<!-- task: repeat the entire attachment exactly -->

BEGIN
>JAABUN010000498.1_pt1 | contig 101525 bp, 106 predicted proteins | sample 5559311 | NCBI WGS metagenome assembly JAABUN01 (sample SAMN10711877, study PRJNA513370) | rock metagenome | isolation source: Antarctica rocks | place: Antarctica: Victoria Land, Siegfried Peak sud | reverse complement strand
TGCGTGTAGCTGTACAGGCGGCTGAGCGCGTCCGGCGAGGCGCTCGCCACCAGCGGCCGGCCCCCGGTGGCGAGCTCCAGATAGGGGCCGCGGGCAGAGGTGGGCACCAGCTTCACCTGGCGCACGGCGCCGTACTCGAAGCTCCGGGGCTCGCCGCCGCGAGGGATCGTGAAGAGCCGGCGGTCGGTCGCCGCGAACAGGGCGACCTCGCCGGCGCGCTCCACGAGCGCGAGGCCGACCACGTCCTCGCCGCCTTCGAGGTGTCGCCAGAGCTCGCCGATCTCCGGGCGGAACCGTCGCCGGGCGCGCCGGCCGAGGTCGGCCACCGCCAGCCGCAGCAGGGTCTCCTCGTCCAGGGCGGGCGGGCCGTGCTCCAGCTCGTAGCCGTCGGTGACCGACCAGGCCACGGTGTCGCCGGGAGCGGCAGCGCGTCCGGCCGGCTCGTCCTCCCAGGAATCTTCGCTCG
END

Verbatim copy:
>JAABUN010000498.1_pt1 | contig 101525 bp, 106 predicted proteins | sample 5559311 | NCBI WGS metagenome assembly JAABUN01 (sample SAMN10711877, study PRJNA513370) | rock metagenome | isolation source: Antarctica rocks | place: Antarctica: Victoria Land, Siegfried Peak sud | reverse complement strand
TGCGTGTAGCTGTACAGGCGGCTGAGCGCGTCCGGCGAGGCGCTCGCCACCAGCGGCCGGCCCCCGGTGGCGAGCTCCAGATAGGGGCCGCGGGCAGAGGTGGGCACCAGCTTCACCTGGCGCACGGCGCCGTACTCGAAGCTCCGGGGCTCGCCGCCGCGAGGGATCGTGAAGAGCCGGCGGTCGGTCGCCGCGAACAGGGCGACCTCGCCGGCGCGCTCCACGAGCGCGAGGCCGACCACGTCCTCGCCGCCTTCGAGGTGTCGCCAGAGCTCGCCGATCTCCGGGCGGAACCGTCGCCGGGCGCGCCGGCCGAGGTCGGCCACCGCCAGCCGCAGCAGGGTCTCCTCGTCCAGGGCGGGCGGGCCGTGCTCCAGCTCGTAGCCGTCGGTGACCGACCAGGCCACGGTGTCGCCGGGAGCGGCAGCGCGTCCGGCCGGCTCGTCCTCCCAGGAATCTTCGCTCG